Key says no to refugee detention centre
New Zealand will not pay for - or house - a regional processing centre for boat people, Prime Minister John Key has said.
Mr Key will have his first formal talks with Australian Prime Minister Julia Gillard in Vietnam tonight.
And tomorrow he will attend the East Asia Summit where he will raise the issue of human rights with Myanmar.
Ms Gillard is proposing a detention centre to deal with the mass arrival of "boat people" from impoverished Asian countries.
Mr Key said the idea was "very much in it's infancy."
"It is not something we are looking to put cash into. We can pretty much rule out paying for it. We have no interest in housing that." And he said New Zealand will not be upping its quota of taking 750 refugees a year.
But he was keen to discuss the matter with Ms Gillard, who was elected after deposing Kevin Rudd.
"There is a lot of work to go. We are interested in having the discussion because we ourselves are thinking about what our response would be."
Recently a boat-load of asylum seekers had arrived in Canada. "If they can get to Canada they can get to New Zealand so we are looking at our own legislation and our response to this issue."
He said a regional processing centre "could fit" with New Zealand's policy and denied it would be outsourcing immigration.
Mr Key and Ms Gillard will also discuss climate change and further economic integration . "It will be wide ranging."
The 45 minute meeting with Ms Gillard will take place at Hanoi's Hilton hotel. Foreign Minister Murray McCully will also attend.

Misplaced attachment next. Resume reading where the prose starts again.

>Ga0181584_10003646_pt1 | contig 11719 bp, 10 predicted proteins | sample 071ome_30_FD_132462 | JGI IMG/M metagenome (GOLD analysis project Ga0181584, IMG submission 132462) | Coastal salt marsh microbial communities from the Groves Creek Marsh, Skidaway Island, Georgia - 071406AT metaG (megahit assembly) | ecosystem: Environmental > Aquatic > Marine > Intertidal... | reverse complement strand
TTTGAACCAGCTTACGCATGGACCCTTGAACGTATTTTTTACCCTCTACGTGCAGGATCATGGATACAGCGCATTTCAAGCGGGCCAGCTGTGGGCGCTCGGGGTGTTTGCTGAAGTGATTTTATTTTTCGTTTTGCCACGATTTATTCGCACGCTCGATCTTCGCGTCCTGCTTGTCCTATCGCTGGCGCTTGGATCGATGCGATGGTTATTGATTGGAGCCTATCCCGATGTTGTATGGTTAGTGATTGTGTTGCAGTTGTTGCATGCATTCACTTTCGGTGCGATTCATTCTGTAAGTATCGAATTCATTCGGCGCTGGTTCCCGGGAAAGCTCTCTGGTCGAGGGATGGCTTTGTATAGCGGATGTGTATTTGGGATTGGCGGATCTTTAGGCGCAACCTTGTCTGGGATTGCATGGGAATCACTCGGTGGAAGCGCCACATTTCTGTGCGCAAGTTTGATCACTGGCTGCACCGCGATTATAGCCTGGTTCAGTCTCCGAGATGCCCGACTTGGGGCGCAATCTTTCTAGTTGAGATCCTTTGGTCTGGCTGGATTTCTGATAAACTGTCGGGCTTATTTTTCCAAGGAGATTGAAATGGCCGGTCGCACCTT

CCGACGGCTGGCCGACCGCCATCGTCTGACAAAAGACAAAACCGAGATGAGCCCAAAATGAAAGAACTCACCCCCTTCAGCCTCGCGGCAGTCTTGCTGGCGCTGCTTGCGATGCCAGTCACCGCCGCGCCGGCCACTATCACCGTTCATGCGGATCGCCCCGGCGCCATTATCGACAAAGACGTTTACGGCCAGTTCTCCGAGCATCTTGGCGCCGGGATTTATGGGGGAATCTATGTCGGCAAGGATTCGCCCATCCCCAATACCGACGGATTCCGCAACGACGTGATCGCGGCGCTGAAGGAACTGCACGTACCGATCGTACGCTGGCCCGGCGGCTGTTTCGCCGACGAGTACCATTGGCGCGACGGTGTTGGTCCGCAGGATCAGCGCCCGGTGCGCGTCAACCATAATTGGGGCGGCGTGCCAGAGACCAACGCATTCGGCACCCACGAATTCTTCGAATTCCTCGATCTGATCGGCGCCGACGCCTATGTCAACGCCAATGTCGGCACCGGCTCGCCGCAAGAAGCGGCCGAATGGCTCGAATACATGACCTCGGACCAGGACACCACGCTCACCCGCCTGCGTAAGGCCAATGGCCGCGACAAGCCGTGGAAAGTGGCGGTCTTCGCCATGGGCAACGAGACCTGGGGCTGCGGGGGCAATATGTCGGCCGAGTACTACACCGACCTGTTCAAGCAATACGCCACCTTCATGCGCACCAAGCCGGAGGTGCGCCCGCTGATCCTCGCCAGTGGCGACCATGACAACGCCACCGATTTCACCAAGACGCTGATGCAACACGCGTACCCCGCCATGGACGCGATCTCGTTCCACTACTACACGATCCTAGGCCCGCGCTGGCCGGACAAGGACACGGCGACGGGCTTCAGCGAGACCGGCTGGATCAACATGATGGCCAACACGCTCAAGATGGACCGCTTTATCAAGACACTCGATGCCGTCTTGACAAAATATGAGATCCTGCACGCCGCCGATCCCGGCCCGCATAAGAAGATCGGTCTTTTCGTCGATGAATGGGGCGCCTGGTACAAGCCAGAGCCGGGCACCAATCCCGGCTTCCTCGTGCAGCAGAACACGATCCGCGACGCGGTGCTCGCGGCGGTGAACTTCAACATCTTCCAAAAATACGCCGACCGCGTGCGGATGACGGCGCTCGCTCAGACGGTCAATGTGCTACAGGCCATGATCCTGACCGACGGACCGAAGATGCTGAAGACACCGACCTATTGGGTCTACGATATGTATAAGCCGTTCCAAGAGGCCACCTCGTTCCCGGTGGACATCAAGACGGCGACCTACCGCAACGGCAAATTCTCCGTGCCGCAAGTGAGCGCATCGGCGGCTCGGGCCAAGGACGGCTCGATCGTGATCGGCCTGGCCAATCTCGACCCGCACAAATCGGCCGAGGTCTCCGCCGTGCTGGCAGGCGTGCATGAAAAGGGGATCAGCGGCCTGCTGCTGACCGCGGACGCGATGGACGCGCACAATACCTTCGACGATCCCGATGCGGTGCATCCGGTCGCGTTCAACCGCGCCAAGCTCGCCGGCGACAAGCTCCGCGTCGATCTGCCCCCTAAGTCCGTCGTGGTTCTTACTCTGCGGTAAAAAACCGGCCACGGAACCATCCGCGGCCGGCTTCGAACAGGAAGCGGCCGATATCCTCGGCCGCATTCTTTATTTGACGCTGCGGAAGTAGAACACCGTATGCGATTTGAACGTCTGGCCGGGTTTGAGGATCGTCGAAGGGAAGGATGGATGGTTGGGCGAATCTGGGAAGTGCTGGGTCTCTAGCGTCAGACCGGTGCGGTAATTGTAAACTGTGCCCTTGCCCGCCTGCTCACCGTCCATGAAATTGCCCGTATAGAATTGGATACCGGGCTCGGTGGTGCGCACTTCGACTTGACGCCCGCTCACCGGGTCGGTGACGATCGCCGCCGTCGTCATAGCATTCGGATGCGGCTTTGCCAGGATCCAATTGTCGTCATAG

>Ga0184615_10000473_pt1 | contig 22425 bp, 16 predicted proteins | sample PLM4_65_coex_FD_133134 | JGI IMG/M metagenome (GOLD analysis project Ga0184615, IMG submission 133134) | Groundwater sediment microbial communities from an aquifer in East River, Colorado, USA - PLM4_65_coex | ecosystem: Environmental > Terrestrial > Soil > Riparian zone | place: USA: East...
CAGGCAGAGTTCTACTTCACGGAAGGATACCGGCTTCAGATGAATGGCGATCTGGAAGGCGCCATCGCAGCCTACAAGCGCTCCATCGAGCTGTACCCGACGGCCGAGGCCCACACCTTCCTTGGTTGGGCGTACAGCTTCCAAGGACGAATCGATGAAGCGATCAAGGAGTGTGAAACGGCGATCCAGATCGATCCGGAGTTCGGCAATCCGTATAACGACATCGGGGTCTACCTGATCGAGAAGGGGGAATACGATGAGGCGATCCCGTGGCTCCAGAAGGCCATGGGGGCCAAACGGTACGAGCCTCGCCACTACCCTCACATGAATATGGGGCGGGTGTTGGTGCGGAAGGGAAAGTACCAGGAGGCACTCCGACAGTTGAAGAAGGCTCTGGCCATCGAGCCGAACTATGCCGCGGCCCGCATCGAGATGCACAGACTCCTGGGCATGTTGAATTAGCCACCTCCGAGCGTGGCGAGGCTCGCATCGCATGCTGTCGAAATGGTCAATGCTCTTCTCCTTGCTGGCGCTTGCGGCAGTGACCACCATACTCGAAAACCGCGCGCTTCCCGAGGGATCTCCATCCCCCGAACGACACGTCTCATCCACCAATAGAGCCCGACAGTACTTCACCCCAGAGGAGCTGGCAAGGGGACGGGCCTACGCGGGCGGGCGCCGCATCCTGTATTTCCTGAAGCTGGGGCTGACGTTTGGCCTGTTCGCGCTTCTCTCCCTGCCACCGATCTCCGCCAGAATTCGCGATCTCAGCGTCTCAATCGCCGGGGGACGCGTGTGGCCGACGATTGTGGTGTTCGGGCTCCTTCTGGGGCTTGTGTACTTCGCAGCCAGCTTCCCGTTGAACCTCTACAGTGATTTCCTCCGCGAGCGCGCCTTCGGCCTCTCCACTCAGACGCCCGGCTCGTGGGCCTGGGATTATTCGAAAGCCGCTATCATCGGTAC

After the bilateral meeting he will head to a 20 minute meeting with UN secretary general Ban Ki-Moon. At a gala dinner he will chat to US secretary of state Hillary Clinton, who is due in New Zealand next week.
At tomorrow's East Asia Summit New Zealand will sit next to Myanmar because of alphabetisation. Mr Key said he would raise next week's contentious elections with the ruling military junta.
"New Zealand has spelt out it's position quite clearly and we will continue to reiterate that."
It was "a small but very tiny step" to hold elections.
"But elections where the main opposition leader is under house arrest [are] not really a free and fair election. [It] fails the test of true elections and democracy as we know it. We would need to see an election where people truly can contest their right to be elected. and that's not the case."
ASEAN diplomats yesterday demanded Aung San Suu Kyi be freed before the elections next month. Her detention expires on November 13 but Prime Minister, General Thein Sein will not say if she will be released.
Ms Suu Kyi's party is boycotting the elections as undemocratic. It won a landslide victory in the country's last elections in 1990 but the military government refused to accept those results.
Mr Ban has called for dissidents to be freed.